Obama's Coming Budget Proposals Will Include Entitlement Cuts

March 29, 2013 02:23 AM

via a special arrangement with Informa Economics, Inc.

Farm policy stakeholders wonder what's in store for delayed, April 10 White House budget proposals

NOTE: This column is copyrighted material, therefore reproduction or retransmission is prohibited under U.S. copyright laws.

President Obama will submit the first budget proposal of his second term to Congress on April 10, a considerably tardy date for the budget plan, and one that comes after both House and Senate have already adopted their budget resolutions for Fiscal Year 2014, which lessens its influence. By statute, the administration's budget is due no later than the first Monday in February, which this year was Feb. 4

Latest word is that Obama's budget plan will include entitlement curbs, such as reductions in future Medicare, Medicaid and Social Security payments. One possibility is to slow the growth rate of Social Security benefits by using a variant of the Consumer Price Index to measure inflation. The new inflation indicator would cut overall spending by $130 billion, according to White House projections, and raise $100 billion in tax revenue by slowing the growth of tax brackets. The White House earlier called for an additional $800 billion or so in cuts on top of those resulting from the inflation adjustments.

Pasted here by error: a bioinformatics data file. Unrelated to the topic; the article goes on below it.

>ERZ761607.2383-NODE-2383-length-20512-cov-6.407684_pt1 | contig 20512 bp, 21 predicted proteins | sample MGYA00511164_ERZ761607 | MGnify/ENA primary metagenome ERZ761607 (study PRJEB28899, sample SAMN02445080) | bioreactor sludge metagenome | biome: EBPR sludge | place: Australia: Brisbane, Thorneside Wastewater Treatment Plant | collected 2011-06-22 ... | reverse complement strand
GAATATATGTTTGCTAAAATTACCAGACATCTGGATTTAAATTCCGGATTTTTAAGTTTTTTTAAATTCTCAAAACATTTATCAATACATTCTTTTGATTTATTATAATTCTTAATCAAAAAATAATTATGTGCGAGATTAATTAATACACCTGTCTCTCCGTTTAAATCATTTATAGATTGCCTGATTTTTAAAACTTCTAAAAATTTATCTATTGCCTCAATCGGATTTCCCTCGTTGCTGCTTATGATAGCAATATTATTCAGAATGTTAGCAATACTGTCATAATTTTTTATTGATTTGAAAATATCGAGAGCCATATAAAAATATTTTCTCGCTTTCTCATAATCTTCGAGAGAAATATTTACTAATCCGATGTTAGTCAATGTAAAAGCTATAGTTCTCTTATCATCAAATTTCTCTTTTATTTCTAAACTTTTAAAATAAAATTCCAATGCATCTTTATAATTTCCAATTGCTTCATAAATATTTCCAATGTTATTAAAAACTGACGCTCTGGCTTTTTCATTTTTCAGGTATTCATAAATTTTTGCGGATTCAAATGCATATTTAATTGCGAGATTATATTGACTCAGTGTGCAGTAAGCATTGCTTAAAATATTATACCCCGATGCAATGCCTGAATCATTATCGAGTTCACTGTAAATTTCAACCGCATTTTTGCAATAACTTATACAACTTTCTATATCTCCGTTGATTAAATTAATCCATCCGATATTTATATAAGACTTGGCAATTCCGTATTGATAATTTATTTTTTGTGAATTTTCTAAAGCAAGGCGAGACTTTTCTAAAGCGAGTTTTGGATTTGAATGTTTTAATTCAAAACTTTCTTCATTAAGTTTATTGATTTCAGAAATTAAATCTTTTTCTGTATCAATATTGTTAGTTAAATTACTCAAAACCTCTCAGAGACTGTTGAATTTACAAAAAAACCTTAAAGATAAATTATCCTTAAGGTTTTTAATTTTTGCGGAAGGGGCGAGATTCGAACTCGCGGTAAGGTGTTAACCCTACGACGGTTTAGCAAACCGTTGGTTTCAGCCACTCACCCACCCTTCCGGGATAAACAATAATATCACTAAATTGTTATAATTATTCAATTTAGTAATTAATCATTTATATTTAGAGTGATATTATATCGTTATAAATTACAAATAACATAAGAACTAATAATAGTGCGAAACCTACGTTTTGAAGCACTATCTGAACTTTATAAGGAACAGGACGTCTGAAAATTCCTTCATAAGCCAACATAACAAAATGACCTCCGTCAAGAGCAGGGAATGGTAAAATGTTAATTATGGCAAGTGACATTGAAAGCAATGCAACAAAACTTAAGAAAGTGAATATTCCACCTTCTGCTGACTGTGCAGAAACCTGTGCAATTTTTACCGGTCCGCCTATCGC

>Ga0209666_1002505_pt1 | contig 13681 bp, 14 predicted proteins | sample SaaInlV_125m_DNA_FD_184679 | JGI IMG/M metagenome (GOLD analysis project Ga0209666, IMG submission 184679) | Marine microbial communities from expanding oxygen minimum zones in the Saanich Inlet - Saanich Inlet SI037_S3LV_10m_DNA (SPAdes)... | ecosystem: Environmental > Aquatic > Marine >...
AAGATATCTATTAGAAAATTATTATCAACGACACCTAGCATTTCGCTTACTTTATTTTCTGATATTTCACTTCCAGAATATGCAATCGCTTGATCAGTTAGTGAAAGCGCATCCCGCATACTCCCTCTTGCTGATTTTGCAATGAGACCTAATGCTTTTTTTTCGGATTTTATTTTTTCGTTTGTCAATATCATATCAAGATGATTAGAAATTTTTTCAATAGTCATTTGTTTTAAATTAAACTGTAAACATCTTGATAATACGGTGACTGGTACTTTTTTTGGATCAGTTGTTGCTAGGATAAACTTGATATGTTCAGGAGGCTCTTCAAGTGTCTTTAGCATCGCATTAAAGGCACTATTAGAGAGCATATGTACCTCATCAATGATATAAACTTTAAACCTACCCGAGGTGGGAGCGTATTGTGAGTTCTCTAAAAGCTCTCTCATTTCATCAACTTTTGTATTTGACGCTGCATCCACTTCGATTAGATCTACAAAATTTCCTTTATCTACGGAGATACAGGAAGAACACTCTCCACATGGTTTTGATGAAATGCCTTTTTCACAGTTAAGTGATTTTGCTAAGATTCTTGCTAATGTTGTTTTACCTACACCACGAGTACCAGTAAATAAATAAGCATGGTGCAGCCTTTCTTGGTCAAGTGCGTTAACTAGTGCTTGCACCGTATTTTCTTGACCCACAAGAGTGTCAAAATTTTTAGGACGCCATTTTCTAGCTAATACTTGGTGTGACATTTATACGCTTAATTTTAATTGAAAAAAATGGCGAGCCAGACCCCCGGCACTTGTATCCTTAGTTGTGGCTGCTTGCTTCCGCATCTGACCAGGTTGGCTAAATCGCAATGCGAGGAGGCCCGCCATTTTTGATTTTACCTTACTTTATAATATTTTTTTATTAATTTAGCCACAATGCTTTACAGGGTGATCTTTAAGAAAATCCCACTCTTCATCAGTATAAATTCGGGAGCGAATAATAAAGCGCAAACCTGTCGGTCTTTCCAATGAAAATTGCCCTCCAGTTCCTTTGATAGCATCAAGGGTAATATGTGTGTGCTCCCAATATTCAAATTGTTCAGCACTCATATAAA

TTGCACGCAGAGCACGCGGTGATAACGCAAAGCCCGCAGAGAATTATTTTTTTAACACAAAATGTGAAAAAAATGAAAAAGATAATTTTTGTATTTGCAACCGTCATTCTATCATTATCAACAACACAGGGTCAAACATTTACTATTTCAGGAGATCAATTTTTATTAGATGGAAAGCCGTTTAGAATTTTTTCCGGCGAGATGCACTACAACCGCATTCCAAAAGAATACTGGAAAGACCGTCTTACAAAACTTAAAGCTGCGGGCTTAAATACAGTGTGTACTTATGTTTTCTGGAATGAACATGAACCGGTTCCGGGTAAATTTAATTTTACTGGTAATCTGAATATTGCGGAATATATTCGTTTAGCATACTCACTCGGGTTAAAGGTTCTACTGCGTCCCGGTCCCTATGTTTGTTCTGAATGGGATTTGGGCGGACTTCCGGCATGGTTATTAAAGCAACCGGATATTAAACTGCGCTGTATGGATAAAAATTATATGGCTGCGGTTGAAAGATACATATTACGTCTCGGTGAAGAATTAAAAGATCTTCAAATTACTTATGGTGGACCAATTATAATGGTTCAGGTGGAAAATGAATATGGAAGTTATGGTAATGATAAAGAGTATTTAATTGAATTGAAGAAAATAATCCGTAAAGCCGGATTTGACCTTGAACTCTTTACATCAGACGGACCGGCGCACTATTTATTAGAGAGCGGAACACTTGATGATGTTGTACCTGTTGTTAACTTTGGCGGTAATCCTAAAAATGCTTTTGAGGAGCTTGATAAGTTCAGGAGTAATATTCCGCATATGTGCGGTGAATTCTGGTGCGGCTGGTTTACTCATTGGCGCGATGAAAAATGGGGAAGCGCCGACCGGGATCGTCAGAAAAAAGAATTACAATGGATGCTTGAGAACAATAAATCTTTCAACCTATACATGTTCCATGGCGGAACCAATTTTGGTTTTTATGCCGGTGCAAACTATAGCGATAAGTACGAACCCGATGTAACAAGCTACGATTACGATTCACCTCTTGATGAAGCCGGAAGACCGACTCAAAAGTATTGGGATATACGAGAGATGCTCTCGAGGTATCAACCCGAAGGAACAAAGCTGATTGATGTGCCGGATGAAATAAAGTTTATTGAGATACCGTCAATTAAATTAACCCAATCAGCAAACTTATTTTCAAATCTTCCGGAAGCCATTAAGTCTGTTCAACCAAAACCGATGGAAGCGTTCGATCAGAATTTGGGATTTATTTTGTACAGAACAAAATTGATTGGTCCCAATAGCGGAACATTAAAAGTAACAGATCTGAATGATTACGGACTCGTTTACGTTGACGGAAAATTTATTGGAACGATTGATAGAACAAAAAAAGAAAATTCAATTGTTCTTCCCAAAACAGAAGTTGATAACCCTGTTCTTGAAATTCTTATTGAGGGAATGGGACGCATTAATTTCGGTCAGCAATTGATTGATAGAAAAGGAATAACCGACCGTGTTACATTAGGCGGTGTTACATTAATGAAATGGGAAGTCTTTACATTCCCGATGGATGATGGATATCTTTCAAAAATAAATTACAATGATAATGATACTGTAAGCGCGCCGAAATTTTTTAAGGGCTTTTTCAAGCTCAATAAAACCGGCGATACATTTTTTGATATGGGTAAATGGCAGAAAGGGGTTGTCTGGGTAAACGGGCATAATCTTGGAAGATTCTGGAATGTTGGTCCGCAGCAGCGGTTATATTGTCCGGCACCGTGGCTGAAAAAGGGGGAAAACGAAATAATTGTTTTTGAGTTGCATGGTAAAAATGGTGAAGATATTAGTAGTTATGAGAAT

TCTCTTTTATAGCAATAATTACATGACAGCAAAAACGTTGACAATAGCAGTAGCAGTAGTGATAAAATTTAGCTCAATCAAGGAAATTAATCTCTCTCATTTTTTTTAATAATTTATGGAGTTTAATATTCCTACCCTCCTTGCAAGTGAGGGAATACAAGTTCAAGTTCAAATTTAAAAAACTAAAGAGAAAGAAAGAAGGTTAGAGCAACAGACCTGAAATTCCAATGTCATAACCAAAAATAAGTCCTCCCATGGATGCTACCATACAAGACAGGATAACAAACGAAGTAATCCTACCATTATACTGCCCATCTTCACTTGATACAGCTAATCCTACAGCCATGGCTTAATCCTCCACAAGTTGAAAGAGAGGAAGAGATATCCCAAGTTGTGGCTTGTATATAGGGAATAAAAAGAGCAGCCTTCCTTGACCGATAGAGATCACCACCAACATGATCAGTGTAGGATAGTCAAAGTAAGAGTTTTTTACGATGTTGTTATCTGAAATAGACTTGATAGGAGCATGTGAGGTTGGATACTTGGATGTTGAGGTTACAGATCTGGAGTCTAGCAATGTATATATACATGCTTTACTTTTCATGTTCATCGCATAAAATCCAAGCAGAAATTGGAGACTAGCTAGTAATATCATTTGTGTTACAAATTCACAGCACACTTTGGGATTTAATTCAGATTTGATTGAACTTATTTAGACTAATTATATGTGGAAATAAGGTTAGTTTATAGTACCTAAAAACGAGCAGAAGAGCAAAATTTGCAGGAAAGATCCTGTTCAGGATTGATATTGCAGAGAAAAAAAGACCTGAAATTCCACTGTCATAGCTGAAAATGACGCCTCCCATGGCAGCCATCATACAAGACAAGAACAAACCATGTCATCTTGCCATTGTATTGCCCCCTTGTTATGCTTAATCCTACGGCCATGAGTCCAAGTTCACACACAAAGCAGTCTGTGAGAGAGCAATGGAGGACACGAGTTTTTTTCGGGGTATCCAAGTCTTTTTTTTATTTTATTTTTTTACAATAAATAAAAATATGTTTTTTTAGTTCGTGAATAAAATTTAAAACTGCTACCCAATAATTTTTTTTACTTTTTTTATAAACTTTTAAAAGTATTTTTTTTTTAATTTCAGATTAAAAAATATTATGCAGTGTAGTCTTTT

Other possible Obama initiatives would be higher taxes via limits on tax breaks.

Agriculture interests await any Obama proposals regarding several topics such as payment caps on farm program payouts, and any proposals to temper crop insurance subsidies, as prior Obama budgets have proposed.

Boehner releases major budget memo. In a message sent Thursday to rank-and-file House Republicans, House Speaker John Boehner (R-Ohio) recaps how he believes his conference has reframed the national debate on taxes and spending in the first few months of 2013…"We made the decision to center the spending debate on sequestration rather than on the debt ceiling or legislation to keep the government running, denying the president the ability to hide behind straw men in his reluctance to control spending," the message reads.

Comments: As with prior Obama budget proposals, many of his suggestions will not be included in final congressional budget measures. But some of the president's coming proposals are most likely geared to upcoming defit hike/budget negotiations.


NOTE: This column is copyrighted material, therefore reproduction or retransmission is prohibited under U.S. copyright laws.






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